Why I Quit Blogging (and Why I Keep Coming Back)

Before diving back into this pool of madness, I took time to reflect on why I quit blogging. Not once, but repeatedly. I’ve been doing this for over 20 years. Periodically¬† I have a fit of pique and delete everything, only to start up again at a later date. Sometimes these blogs will on on for years. Other times for a few weeks. They always end. Which of course begged the followup question of why I keep coming back. I needed to find some answers before I put myself, and the handful of readers who’ve managed to stick with me, through all of this again.

We can start with the obvious: life gets in the way. This isn’t my day job. The most I’ve ever managed is to squeeze a little extra pocket money from blogging as a side hustle. When paid work, relationship, and the sundry demands of mortal existence demand my time and attention, this endeavor falls by the wayside. Not wanting to leave behind the abandoned husk of a blog that hasn’t been updated for months or years, I clean up after myself on the way out.

Why I Quit Blogging

There’s also the dirty secret that no one tells you about when you start this sort of project, that it requires actual effort. It is not an easy thing to pick a topic and then try to write about it, on a regular schedule, forever. This is why I switched to writing books. I can say what I need to say and be done with it. Next book, new topic. I suspect this is why multi-author blogs became a thing. The rare single-author blog that still exists is operated by a fanatical subject matter expert, or takes an eclectic approach to the topics it covers.

If I’m being completely honest, the most common reason for walking away is my mental health. For some reason I can write other things when I’m in the grip of depression or anxiety. Trying to write a blog post, especially one where I talk about myself or attempt to express an opinion, goes off the rails quickly. There is so much negativity. I feel as if I’m whining. I don’t want to write that. No one wants to read that. It’s not fun. If I can’t post regularly because I’m spiraling, and I’m not getting any enjoyment from the process, why am I bothering? This doesn’t even factor in the normal internet creator’s concern about whether anyone is reading what you’ve posted, and the unavoidable shitty comments that some great pieces of humanity feel compelled to leave.

Why I Keep Coming Back

My mental health is also the reason I keep coming back. I’m not saying that it’s a form of madness, or an obsessive-compulsive disorder. I miss reaching out to people. I’m not going to mischaracterize it as talking with people, or even talking to people. Writing always carries an element of talking at people. There’s some satisfaction to be had in airing one’s thoughts where they might be read. It’s not the same as writing in a journal or putting our a book, even when there’s little or no engagement with the audience. It’s knowing that a possibility exists, that I’ve opened a door in the event anyone wants to come in.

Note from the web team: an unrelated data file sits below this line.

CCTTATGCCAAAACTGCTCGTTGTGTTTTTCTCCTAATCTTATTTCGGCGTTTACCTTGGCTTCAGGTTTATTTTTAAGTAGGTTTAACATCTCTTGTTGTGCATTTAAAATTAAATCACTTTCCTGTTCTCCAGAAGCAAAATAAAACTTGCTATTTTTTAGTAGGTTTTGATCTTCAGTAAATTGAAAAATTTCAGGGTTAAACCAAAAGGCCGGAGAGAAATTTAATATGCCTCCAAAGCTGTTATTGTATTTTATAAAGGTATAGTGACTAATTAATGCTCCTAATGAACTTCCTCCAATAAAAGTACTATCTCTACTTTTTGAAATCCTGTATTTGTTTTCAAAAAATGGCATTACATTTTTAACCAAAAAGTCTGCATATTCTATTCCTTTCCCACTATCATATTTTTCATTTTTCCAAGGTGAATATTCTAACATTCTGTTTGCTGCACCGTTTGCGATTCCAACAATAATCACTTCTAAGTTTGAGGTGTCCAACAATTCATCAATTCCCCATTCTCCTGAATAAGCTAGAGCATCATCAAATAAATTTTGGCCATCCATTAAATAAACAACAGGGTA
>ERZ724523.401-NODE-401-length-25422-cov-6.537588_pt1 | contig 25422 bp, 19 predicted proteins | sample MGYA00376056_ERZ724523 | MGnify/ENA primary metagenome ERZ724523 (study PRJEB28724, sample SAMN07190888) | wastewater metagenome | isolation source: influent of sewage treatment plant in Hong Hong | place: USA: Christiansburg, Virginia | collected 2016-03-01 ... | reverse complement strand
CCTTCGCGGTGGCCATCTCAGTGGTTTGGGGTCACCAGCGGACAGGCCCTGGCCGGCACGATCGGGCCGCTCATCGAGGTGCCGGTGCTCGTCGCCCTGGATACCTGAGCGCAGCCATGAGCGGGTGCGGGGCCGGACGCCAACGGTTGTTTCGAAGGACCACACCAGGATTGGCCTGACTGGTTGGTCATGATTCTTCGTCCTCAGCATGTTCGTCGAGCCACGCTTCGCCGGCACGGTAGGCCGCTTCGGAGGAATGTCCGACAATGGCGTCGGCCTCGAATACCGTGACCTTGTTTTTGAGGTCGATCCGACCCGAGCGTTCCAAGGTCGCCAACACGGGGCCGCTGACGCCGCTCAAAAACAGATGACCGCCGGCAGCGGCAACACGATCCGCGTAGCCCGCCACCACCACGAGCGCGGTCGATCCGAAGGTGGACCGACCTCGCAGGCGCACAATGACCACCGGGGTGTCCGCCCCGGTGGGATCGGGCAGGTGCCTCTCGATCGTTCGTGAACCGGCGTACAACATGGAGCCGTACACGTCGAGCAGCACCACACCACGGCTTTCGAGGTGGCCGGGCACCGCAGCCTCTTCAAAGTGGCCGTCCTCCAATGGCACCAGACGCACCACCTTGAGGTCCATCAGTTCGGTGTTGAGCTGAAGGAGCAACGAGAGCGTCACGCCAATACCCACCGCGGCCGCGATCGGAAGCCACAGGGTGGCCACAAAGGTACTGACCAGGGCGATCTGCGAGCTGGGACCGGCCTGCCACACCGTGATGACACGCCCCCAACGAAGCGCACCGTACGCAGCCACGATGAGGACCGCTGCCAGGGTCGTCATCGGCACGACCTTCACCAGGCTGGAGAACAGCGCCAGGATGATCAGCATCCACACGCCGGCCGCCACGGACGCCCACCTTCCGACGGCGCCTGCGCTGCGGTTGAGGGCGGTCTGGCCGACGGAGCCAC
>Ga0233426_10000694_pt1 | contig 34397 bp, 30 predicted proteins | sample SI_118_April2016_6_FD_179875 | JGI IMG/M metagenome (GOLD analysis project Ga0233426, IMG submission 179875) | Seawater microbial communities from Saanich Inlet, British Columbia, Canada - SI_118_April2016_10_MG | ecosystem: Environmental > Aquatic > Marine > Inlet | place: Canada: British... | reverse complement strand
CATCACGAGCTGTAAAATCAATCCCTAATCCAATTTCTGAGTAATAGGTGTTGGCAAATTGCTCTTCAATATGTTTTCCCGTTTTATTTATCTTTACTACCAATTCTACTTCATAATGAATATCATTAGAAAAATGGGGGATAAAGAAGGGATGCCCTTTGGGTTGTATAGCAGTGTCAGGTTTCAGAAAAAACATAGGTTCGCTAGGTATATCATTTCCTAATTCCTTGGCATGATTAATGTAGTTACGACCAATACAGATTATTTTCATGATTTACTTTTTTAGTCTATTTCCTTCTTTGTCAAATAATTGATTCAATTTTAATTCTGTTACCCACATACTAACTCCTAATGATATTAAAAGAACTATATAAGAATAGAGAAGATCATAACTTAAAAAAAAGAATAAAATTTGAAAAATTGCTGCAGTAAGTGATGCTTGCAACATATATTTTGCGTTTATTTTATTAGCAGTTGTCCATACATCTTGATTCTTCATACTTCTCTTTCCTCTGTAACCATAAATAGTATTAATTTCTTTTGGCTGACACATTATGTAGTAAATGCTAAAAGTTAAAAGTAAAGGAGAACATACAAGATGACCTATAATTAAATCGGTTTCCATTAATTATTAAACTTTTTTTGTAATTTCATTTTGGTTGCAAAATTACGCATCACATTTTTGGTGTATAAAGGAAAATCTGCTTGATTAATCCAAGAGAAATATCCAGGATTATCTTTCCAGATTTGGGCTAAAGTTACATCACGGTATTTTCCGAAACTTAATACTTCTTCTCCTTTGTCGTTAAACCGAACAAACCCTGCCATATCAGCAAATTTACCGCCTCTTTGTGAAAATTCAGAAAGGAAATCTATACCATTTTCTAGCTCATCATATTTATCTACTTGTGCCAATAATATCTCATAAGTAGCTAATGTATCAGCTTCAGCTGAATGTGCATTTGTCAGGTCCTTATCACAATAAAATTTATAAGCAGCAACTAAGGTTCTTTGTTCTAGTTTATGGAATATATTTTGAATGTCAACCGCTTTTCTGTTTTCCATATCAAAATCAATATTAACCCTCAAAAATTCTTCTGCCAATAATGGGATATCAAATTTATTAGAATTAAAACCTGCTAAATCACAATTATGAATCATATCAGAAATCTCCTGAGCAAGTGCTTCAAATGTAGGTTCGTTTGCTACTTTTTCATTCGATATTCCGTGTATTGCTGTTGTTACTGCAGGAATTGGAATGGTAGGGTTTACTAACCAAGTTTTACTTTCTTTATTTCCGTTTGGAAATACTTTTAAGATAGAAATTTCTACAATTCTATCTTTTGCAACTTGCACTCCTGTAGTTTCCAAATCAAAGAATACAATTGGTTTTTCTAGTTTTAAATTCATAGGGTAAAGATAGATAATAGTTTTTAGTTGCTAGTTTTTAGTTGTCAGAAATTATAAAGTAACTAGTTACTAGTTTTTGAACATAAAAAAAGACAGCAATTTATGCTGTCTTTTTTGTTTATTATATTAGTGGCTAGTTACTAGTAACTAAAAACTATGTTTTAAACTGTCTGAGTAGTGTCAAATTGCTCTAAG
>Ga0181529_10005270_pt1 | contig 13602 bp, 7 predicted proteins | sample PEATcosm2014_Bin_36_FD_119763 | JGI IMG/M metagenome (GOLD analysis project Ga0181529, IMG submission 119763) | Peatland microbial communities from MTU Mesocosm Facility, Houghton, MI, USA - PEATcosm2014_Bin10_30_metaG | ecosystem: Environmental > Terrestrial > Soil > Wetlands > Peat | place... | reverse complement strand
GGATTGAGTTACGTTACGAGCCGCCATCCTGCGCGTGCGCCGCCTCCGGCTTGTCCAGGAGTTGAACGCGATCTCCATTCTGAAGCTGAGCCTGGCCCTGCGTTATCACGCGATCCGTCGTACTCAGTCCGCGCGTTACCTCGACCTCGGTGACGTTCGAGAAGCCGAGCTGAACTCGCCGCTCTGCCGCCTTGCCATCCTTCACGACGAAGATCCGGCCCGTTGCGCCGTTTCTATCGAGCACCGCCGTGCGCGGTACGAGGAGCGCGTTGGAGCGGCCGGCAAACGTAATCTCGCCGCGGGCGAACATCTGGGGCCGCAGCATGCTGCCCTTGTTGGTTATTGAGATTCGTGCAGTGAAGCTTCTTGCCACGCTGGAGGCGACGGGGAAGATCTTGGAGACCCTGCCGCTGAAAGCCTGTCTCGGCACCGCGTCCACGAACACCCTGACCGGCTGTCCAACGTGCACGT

There is a need within me to create content, and not just consume it. To truly participate in the internet in ways other than passive or passive-aggressive reactions. Understanding that, I have some new insights on what I’d like to write about on this page, and how I want to approach that writing. I’m not saying that this time it will stick, and the blog will be back for good. I am saying that this round is going to a mindfully satisfying experience, for as long as it lasts. If it does peter out, at least this time I’ll be aware of why I quit blogging again.

2 responses for Why I Quit Blogging (and Why I Keep Coming Back)

  1. adventuresfantastic says:

    Good to have you back.

  2. Berin, it’s always a delight to read what you have to say, but we quite understand that when you’re not feeling too well you need to step back and concentrate the energy you have on the important stuff like looking after your wife and earning money.

    You’re quite right about the internet. It’s supposed to be a participatory thing. It’s not like watching TV or even reading a book. We may not intereact face-to-face, but interact we should, none the less. Even if it’s indirectly, you writing your blog and me adding to our websites. We are both contributing to the whole, You might never visit my websites – one may be of passing interest as it’s about RPGs, the other on medals may be something you don’t care about in the slightest. But it’s there, and those who do like such stuff can visit. Most of us will never contribute to a TV programme, many won’t write a book. Anyone can participate in the ongoing life of the internet, there are plenty of tools to assist those without the technical knowledge to code a website by hand.

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